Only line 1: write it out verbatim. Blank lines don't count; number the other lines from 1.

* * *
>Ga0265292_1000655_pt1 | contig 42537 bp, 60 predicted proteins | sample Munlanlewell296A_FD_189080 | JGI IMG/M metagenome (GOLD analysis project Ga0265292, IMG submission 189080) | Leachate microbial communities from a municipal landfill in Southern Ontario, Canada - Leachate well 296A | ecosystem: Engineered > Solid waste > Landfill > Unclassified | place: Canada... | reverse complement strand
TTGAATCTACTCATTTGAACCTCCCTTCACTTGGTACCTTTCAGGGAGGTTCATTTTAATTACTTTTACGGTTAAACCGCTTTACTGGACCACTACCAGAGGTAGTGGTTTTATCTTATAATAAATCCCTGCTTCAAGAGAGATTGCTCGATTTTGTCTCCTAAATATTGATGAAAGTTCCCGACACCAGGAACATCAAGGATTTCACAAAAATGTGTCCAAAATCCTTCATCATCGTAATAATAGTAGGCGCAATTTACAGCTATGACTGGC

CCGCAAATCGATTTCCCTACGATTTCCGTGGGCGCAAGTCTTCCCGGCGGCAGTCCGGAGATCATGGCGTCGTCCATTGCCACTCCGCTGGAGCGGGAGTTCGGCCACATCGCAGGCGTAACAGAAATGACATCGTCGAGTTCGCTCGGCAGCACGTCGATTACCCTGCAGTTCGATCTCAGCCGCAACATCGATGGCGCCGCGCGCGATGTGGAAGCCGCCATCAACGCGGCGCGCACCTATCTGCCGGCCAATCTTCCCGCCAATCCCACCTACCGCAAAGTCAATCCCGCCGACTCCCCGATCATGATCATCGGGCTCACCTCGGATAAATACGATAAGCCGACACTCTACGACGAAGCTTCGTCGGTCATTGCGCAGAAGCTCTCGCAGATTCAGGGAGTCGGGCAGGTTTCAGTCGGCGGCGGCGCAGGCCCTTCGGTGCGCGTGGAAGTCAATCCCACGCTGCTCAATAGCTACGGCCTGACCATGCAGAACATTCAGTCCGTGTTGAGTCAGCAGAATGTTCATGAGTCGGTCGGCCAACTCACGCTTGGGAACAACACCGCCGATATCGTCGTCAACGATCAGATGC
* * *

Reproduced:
>Ga0265292_1000655_pt1 | contig 42537 bp, 60 predicted proteins | sample Munlanlewell296A_FD_189080 | JGI IMG/M metagenome (GOLD analysis project Ga0265292, IMG submission 189080) | Leachate microbial communities from a municipal landfill in Southern Ontario, Canada - Leachate well 296A | ecosystem: Engineered > Solid waste > Landfill > Unclassified | place: Canada... | reverse complement strand